During the week, the Financial Times costs PS2.70, while the FT Weekend costs PS4 on Saturdays. It has a daily circulation of 171,459 and a hard paywall on its website. Although it is free to register for the print edition, subscription are required for access to some web content.
The paper went from being priced at sixpence to one penny in December 2009. This was done in an attempt to make the paper more attractive to younger readers - who were allegedly not interested in the paper before this change took place.
However, because only the Saturday edition is free, people tend to read that first. So the price had the opposite effect to what was intended.
In November 2010, the paper reduced its price to fifty pence, but this did not last long. In January 2011, they again increased the price to sixty pence.
Currently, the paper can be found for one shilling on Saturday mornings. There is no morning edition so this is when we find out how successful or not the paper has been with this change.
The Sunday Times will cost 20p extra starting Sunday, July 7, according to News UK, but retailer margins will remain at 21 percent. The price increase from PS2.70 to PS2.90 is expected to generate an extra PS5.6m in cash for retailers each year. Retailers who sell the paper will now get 60.9p each copy sold. Previously they got 56p.
The Sun adds up to 24p (22c) and the Times Extra adds up to 14p (13c). So that's 38p (35c) for the Sun & Times. That's more than most people are going to pay anyway. But it does show how much advertisers are willing to pay for a single copy readership of around 2 million.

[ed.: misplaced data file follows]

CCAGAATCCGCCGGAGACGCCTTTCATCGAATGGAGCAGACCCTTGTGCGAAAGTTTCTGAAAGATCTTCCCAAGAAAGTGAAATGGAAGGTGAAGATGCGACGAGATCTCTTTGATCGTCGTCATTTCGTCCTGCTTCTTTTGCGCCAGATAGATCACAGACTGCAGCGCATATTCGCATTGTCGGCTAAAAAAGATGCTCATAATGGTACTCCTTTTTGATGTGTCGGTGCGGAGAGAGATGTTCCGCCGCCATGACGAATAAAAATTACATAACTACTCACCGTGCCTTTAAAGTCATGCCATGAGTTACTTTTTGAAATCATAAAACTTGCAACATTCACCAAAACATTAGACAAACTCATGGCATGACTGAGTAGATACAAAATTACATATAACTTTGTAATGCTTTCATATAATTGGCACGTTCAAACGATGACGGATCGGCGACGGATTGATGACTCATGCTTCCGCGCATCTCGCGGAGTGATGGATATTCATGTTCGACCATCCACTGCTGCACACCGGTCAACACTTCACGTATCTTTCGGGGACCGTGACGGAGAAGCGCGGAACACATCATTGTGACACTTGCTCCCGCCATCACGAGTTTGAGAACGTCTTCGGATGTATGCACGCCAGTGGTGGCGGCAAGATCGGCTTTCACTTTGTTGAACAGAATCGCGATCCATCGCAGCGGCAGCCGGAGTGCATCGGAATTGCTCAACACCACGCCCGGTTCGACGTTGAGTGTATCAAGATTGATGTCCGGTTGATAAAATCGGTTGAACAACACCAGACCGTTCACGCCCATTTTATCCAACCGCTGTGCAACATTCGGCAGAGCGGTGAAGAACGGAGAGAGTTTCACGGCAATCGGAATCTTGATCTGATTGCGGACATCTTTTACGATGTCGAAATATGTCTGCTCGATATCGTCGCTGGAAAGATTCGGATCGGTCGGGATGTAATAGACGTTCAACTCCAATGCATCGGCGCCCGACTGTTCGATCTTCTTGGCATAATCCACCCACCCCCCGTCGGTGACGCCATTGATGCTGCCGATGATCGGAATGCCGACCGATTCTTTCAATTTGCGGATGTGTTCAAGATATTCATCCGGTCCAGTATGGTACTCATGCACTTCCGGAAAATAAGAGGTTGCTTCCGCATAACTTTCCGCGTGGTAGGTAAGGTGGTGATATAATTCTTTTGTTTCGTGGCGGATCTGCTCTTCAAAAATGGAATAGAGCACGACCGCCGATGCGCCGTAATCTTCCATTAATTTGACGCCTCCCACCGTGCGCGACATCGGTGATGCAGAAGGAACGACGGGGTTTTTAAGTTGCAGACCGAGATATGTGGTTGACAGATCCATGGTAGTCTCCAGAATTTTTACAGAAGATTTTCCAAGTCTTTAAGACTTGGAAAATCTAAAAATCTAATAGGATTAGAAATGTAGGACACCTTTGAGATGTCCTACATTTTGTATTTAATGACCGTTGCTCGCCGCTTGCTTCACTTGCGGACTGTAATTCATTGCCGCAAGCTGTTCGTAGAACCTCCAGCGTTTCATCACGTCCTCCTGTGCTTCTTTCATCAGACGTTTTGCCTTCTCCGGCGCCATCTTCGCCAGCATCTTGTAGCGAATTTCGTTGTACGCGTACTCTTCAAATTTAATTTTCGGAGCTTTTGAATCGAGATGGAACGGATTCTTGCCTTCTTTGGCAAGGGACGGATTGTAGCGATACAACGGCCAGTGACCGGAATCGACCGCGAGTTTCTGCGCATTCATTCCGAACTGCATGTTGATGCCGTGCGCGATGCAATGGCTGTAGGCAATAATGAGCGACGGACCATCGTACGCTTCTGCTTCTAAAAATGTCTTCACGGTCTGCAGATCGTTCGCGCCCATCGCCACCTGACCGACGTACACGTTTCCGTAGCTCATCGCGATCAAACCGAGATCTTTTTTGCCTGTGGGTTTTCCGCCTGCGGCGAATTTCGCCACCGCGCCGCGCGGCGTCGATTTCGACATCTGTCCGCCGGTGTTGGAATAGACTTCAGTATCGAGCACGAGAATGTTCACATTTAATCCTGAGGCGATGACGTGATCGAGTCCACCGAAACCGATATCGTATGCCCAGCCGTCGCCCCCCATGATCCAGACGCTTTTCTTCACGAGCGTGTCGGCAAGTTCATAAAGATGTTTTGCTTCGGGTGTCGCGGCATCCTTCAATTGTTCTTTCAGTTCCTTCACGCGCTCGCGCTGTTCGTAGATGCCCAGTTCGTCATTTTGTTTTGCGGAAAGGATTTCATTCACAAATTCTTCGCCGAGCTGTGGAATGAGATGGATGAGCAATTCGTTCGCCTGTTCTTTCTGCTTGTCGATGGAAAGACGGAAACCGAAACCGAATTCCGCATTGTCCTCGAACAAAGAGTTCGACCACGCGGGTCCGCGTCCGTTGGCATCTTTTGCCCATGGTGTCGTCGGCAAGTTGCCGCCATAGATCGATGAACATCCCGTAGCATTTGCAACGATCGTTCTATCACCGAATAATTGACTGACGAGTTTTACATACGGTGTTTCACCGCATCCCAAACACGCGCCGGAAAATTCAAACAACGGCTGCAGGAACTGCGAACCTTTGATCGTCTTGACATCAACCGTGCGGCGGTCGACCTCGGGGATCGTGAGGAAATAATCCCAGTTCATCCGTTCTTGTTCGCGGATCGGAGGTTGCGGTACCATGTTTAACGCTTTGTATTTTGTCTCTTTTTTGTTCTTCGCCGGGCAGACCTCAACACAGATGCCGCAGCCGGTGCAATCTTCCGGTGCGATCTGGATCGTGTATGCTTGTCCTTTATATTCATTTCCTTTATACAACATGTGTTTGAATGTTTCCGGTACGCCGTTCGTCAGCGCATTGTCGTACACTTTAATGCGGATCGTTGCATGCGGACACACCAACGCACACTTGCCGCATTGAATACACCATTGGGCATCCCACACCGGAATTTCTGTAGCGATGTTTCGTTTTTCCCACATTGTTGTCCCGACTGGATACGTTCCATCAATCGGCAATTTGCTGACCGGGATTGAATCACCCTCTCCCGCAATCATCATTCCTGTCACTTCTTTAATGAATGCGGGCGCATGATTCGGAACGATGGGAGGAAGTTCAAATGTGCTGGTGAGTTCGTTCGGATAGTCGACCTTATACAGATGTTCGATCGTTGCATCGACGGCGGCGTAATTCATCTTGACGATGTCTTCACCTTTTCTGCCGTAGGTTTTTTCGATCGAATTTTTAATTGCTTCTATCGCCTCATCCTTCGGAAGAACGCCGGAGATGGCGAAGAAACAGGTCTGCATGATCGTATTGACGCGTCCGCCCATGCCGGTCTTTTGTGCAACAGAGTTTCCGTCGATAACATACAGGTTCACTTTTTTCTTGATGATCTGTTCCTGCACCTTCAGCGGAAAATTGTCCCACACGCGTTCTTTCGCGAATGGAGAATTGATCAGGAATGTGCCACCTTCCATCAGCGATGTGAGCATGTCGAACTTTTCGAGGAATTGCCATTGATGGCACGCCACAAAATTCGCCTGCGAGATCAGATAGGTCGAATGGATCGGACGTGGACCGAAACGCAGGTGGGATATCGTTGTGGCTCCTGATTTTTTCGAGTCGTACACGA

When the price was first announced in February 2017, many people complained that it was too high. Now that it's been settled upon, no one seems too worried - which means it'll probably be fine.
After all, this is what newspapers do. They rise above outrage. They rise above poverty levels. They even rise above war. And here we go again...
The Sunday Times will cost 20p extra starting Sunday, July 7, according to News UK, but retailer margins will remain at 21 percent. The price increase from PS2.70 to PS2.90 is expected to generate an extra PS5.6m in cash for retailers each year. Retailers who sell the paper will now get 60.9p each copy sold.
With a serious editorial voice and in-depth news pieces, a broadsheet adopts a disciplined journalistic approach to news coverage. Broadsheets in the United States include the New York Times and the Washington Post.
The Saturday issue of the Daily Mail costs PS1, while the Sunday edition costs PS1.80. The paper has an average print run of 3 million copies per day.
The Mail is one of the oldest newspapers in continuous publication. It was first published on July 4, 1771, by Joseph Johnson as a weekly newspaper for Bostonians on the last Friday of each month. In 1772, the paper changed its name to the Massachusetts Weekly Mail and began publishing every other week for readers in the state of Massachusetts.
In 1796, the paper moved its headquarters to Philadelphia where it remains today. By this time, the paper had become a daily and started being distributed across Pennsylvania on Thursday mornings. In 1801, the paper changed its name again to the Daily Mail to reflect this new distribution policy.
Through much of its history, the paper was known for its political cartoons, some of which are still published today. For example, Thomas Rowlandson's drawing of a blood-thirsty crocodile attacking a French soldier is considered by many to be the first war cartoon. Another famous artist who contributed drawings to the paper was John Leech who created the characters "Joe" and "Janey" Humanzee.